EARTH 2 #15.2: SOLOMON GRUNDY
Written by Matt Kindt
Art by Aaron Lopresti
Cover art by Ken Lashley and Pete Pantazis
Published by DC Comics
Release Date: September 11, 2013
-English nursery rhyme
I’ve got to start by saying any book with the name Earth 2 in the title has a lot to live up to. James Robinson and Nicola Scott have crafted a world in such detail that every character and setting feels substantial and complex. So, going in, I expected a different flavor or pacing, particularly since these Villains Month titles are meant to be the elusive done-in-one that comic fans say they want (but don’t really, as it often turns out). What I didn’t expect was a story that ended up being… well, empty.
Matt Kindt had a decent reference in Earth 2 #4-6 for Solomon Grundy’s speech patterns, motivations and relationship to the earth, and also had the opportunity to craft a completely fresh character in Solomon’s original template human. In the final product, however, neither version of Grundy seems to have any depth or sense of individuality. The modern day avatar of the Rot has been reduced to a mindless monster, a far cry from where we left him in his final confrontation with the Green Lantern Alan Scott, and newly naked for reasons to which we’re not privy. His previous garb came out of the ground with him, so there doesn’t seem to be much of a reason for it to burn away, or at the least, for him to wear a Native American blanket as a loin cloth instead of generating new garb himself. And original Solomon fares not much better. A one-dimensional character who kills… um, everyone… for some reason after the latest instance of his boss raping his wife, and then himself, leaving a crying baby — for whom we get no resolution or further reference. And all he can utter is the nursery rhyme above. It rings hollow, and this Grundy — the New 52 Solomon Grundy — is done a disservice for the lack.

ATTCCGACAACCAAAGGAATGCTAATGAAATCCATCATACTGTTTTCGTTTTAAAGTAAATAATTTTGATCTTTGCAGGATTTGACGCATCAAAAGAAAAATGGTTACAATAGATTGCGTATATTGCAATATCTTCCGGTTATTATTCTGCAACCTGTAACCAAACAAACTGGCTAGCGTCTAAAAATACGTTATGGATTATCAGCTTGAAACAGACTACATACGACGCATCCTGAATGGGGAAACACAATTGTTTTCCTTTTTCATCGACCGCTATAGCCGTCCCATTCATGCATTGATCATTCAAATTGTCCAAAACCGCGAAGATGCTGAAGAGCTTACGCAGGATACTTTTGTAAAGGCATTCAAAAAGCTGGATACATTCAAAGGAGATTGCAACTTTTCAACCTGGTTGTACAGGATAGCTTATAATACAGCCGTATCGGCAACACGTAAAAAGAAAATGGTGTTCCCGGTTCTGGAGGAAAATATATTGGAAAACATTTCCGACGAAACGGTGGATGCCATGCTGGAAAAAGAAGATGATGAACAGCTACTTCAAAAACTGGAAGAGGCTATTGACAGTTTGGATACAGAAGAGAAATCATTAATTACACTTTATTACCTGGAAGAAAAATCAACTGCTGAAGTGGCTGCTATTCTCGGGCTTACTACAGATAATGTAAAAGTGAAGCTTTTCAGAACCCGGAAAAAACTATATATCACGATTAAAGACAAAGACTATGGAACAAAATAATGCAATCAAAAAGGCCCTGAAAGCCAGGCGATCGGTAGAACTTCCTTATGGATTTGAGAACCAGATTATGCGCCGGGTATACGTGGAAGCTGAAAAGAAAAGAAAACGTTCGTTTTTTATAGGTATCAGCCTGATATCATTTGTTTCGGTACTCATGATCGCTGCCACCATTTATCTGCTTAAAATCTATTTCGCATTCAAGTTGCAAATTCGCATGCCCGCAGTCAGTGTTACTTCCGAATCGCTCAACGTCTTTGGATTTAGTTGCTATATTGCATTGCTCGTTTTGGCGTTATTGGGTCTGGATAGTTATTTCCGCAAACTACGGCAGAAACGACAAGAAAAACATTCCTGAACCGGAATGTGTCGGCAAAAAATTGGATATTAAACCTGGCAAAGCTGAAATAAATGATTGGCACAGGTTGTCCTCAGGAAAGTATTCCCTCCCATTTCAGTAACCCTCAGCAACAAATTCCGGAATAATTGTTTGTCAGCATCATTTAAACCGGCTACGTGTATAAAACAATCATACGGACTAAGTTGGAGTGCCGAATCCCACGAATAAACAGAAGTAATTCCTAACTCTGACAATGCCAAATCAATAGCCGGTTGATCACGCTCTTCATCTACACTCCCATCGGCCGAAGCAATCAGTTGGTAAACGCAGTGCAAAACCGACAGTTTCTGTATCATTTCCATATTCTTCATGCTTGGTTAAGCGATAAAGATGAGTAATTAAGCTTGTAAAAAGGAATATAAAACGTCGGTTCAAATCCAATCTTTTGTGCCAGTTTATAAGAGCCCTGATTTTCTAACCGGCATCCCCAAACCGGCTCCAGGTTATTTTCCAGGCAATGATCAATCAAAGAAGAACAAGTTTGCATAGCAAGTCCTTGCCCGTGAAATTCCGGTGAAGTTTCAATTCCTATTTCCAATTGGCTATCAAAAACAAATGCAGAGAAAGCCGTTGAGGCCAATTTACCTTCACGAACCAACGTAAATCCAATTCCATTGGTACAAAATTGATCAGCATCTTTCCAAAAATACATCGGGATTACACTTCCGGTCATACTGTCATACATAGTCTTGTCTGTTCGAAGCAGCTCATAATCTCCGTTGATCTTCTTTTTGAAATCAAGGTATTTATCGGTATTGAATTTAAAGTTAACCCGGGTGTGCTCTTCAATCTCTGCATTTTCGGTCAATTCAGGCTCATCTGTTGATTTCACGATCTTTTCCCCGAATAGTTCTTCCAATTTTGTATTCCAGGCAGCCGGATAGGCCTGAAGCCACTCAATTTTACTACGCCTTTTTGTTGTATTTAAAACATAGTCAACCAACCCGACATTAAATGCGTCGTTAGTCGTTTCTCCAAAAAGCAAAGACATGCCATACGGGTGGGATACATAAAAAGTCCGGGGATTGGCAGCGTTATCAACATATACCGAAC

Aaron Lopresti starts off the issue beautifully, really capturing the sense of wonder that usually permeates Earth 2 and its inhabitants, but I don’t ultimately think the book was geared to his strengths. His Grundy has not of the grit or grime of Scott’s, or Ken Lashley’s gorgeously grotesque cover version, which is a pretty exceptional rendering of what the greatest agent of the Rot should look like. Lopresti’s flashback scenes in 1898 seem rushed, with detail barely roughed in and backgrounds falling away in multiple panels both there and in fight scenes that seem to go on too long.
With little more plot to fill twenty pages than the nursery rhyme that inspired the lead character, Earth 2 #15.2: Solomon Grundy falls short of giving us an interesting tale for an already interesting character. If anything, it seems to unravel a bit of what made this version of the character so unique, and that regrettably seems counterintuitive to the mission of this month of one-shots.
The Verdict: 4.0/10